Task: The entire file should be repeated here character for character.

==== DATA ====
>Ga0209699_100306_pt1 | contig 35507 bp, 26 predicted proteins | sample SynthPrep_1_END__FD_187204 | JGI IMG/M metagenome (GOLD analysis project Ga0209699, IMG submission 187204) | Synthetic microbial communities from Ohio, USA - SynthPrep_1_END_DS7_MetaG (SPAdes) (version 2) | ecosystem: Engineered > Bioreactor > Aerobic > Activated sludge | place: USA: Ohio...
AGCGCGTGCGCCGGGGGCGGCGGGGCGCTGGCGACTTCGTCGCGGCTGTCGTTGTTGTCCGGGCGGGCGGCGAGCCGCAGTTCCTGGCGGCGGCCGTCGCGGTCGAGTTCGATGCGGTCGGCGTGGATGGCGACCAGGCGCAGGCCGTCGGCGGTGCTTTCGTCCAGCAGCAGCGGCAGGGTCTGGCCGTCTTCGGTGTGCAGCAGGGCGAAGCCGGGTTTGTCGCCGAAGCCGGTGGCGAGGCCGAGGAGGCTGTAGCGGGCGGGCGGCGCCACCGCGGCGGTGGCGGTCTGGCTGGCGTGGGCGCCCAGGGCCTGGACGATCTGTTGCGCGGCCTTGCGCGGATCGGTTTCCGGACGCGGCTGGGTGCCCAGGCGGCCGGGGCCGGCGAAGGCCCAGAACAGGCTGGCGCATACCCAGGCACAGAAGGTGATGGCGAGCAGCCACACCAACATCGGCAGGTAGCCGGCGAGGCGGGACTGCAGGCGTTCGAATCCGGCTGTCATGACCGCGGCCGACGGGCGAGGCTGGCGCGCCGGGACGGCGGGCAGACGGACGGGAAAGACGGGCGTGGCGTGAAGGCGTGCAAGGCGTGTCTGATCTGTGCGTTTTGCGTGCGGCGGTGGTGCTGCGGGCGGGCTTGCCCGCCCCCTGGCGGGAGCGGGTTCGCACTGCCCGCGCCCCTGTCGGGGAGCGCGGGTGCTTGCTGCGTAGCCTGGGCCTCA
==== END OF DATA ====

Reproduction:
>Ga0209699_100306_pt1 | contig 35507 bp, 26 predicted proteins | sample SynthPrep_1_END__FD_187204 | JGI IMG/M metagenome (GOLD analysis project Ga0209699, IMG submission 187204) | Synthetic microbial communities from Ohio, USA - SynthPrep_1_END_DS7_MetaG (SPAdes) (version 2) | ecosystem: Engineered > Bioreactor > Aerobic > Activated sludge | place: USA: Ohio...
AGCGCGTGCGCCGGGGGCGGCGGGGCGCTGGCGACTTCGTCGCGGCTGTCGTTGTTGTCCGGGCGGGCGGCGAGCCGCAGTTCCTGGCGGCGGCCGTCGCGGTCGAGTTCGATGCGGTCGGCGTGGATGGCGACCAGGCGCAGGCCGTCGGCGGTGCTTTCGTCCAGCAGCAGCGGCAGGGTCTGGCCGTCTTCGGTGTGCAGCAGGGCGAAGCCGGGTTTGTCGCCGAAGCCGGTGGCGAGGCCGAGGAGGCTGTAGCGGGCGGGCGGCGCCACCGCGGCGGTGGCGGTCTGGCTGGCGTGGGCGCCCAGGGCCTGGACGATCTGTTGCGCGGCCTTGCGCGGATCGGTTTCCGGACGCGGCTGGGTGCCCAGGCGGCCGGGGCCGGCGAAGGCCCAGAACAGGCTGGCGCATACCCAGGCACAGAAGGTGATGGCGAGCAGCCACACCAACATCGGCAGGTAGCCGGCGAGGCGGGACTGCAGGCGTTCGAATCCGGCTGTCATGACCGCGGCCGACGGGCGAGGCTGGCGCGCCGGGACGGCGGGCAGACGGACGGGAAAGACGGGCGTGGCGTGAAGGCGTGCAAGGCGTGTCTGATCTGTGCGTTTTGCGTGCGGCGGTGGTGCTGCGGGCGGGCTTGCCCGCCCCCTGGCGGGAGCGGGTTCGCACTGCCCGCGCCCCTGTCGGGGAGCGCGGGTGCTTGCTGCGTAGCCTGGGCCTCA